“Your birthday is coming up in a couple of weeks, Nanna. Do you know how old you are going to be?” I ask her that question every year, and her answers have been increasingly variable- 72, 84, and more recently 39! Dementia!
When I asked Nanna that question a couple of weeks ago on Mothers Day, she groaned and said “Do I really need to know? I think I might have passed the 100 mark!” And regrettably (and with a laugh) I had to tell her she was going to be 102. “Oh dear! I’m pretty old!” she replied and we laughed together for a moment. Despite everything, my Nanna still smiles and laughs whenever I am around.
My Nanna was born in Geelong on 23 May 1912- Jessie Kathleen Alsop. Eldest daughter in a rather large family. They didn’t have much money and times were tough due to the war. She married my grandfather Larry Power and they moved to Melbourne in the early 1930s so that Grandpa could earn a living. He had a milko run with horses and cart and sold eggs from his backyard in Essendon. Mum was born when Nanna was just 21 years old. Mum has just turned 81. She is an only child.
As a child growing up, my Nanna seemed like the loveliest person I knew. She was short- like me- only 5 foot tall. Fortunately I had a late growth spurt and overtook her with ease. She had the most amazing sense of style and colour. I remember kaftans and bright patterns and bold greens. She painted her kitchen apple green! Right on trend! I loved it. She had a bun, then a wispy, pixie like hair cut that took years off her age. So trendy!
I spent many happy school holidays at their house in Strathmore- she always had something special planned- a trip to feed the ducks at the local park, a visit to the shopping centre, shell craft, making cards, playing “make up” with her left over lipsticks and eyeshadows. Cooking date scones was one of my favourite things as was potting up little cuttings of plants she had been nurturing for us to take home with us after our stay.
In later years, Grandpa worked at Ansett, so they received a 90% discount on domestic airfares and 50% discount on international. They became my jetsetting grandparents. At a time when airline travel was only for a few, they were flying to Japan, Thailand, Fiji, Malaysia, New Zealand and the list goes on. Many places such as Japan, they visited more than once. When they weren’t travelling, my Grandpa was planning his next trip. Retirement allowed for some great adventures. We received gifts of tiny watches from Japan, grass skirts and dolls from Fiji and paua shell jewellery from New Zealand. Then there were the tiny salt and pepper sachets and mini toothbrushes from the aeroplane, along with fluffy socks and eye shields if they had been upgraded to fly first class. Then there were the slide shows- quite a performance, and surrounded by certain rituals, like Grandpa accidentally tipping all the slides onto the floor!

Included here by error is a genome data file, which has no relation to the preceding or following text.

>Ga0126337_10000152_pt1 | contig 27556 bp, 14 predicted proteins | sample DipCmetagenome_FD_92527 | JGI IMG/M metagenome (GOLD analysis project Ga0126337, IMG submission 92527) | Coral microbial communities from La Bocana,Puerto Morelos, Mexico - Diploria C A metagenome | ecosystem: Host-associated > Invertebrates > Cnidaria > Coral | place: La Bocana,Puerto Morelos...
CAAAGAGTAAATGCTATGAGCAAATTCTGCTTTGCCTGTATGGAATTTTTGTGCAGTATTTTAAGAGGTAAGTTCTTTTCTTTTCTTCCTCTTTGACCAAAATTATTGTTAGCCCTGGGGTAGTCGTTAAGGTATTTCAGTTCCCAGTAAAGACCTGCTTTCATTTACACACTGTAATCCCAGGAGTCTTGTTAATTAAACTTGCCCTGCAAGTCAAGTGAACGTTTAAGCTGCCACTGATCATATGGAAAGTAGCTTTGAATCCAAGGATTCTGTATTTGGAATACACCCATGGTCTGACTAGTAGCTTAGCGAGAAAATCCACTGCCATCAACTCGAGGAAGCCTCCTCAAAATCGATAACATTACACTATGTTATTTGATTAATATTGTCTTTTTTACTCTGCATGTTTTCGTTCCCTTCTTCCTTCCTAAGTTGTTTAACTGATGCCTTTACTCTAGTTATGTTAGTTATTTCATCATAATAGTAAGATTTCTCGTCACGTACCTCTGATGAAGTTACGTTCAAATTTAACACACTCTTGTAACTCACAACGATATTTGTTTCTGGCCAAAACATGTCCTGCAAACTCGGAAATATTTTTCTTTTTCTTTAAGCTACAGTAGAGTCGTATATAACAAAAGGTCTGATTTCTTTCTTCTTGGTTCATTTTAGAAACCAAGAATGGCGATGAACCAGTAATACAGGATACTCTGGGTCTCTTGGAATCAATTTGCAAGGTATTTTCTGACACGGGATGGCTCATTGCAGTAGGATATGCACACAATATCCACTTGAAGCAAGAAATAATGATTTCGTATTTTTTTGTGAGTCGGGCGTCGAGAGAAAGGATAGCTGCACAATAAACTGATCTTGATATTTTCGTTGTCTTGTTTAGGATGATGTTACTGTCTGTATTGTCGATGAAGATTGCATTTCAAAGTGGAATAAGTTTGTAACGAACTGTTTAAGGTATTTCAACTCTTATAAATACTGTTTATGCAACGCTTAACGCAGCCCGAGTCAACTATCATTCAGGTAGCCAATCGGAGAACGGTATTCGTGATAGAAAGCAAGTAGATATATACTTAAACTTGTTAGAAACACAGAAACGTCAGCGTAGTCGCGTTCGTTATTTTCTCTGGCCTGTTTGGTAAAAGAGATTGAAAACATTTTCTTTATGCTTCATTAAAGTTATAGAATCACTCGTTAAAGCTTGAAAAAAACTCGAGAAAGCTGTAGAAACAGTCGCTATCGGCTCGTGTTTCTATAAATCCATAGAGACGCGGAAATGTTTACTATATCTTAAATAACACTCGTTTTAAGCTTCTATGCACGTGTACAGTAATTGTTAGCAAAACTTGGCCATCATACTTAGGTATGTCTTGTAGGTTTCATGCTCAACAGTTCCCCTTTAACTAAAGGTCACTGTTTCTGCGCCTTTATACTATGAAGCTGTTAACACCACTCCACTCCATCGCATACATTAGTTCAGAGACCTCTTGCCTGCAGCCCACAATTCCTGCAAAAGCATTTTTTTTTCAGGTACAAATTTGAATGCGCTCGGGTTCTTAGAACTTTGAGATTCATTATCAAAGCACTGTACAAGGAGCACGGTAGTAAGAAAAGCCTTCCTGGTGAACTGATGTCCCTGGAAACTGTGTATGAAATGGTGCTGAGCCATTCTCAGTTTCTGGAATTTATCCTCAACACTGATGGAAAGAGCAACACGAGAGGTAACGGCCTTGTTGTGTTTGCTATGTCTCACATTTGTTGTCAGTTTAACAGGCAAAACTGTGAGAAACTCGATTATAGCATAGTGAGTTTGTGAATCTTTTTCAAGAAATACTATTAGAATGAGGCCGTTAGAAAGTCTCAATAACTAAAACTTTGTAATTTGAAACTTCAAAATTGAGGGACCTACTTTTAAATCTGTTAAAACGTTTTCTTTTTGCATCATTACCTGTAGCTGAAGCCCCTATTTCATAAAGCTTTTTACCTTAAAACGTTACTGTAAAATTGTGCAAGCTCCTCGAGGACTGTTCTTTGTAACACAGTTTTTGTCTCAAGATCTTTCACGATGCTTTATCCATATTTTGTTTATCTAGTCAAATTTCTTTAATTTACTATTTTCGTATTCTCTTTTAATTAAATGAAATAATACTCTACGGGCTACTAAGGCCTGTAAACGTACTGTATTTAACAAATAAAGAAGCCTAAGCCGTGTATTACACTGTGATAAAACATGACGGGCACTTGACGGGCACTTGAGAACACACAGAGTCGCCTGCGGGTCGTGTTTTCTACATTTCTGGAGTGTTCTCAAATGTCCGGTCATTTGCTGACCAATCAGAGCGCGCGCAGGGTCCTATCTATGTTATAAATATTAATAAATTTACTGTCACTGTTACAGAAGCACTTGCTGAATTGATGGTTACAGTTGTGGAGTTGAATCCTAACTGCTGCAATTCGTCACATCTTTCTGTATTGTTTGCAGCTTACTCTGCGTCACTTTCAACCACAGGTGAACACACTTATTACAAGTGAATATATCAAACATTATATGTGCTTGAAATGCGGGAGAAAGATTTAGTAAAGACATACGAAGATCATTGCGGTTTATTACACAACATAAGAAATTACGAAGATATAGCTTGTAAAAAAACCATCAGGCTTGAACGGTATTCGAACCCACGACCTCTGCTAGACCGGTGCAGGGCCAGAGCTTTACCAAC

Every Winter they towed their caravan to Peregian Beach for 6 weeks on the Sunshine Coast in Queensland. Same caravan park, same site, same weeks of the year.
My Nanna was always plagued by horrible skin cancers. Radiation treatment, surgery, freeze burning, all left horrible scars on her face and hands. I still thought she was lovely. She was always so gently and happy and full of love for my brother, sister and I. She was also plagued by mystery illnesses in her 70s and 80s- collapsing and fainting and unexplained malaise. Never diagnosed. I always thought she would be my first grandparent to die.
Now she is almost 102. She has outlived her husband, my Grandpa, by 11 years. She went into a nursing home at the age of 99, after breaking her arm. She had been largely caring for herself at home, with some support. She is almost completely blind now, having refused cataract surgery 20 years ago. She is almost deaf too- her right ear being her “shouty” ear.
Whenever we visit, her face lights up, she reaches out her hand and she is happy to have us near. On Mothers Day this year, my sister and I visited her and she got a bit teary- she held both of our hands and said “It’s all here- all my love is here”. She was talking about us.
She has lost track of time and place, which is a blessing. She doesn’t know that the last time her only child, my mother, visited her, was on her 101st birthday, 12 months ago. She doesn’t know her daughter is in a nursing home, just a few suburbs away, dying of cancer. She doesn’t know that her house has been sold.
She tells us that she has had a good life, that she has been loved and happy, and wishes we lived closer (she has said that for as long as I can remember).
She always says “Bye Love” when we leave. I never know when it will be the last time.
I feel so fortunate to have been loved by such a marvellous woman, and so glad she has been on this earth for 102 years.
Happy Birthday Nanna!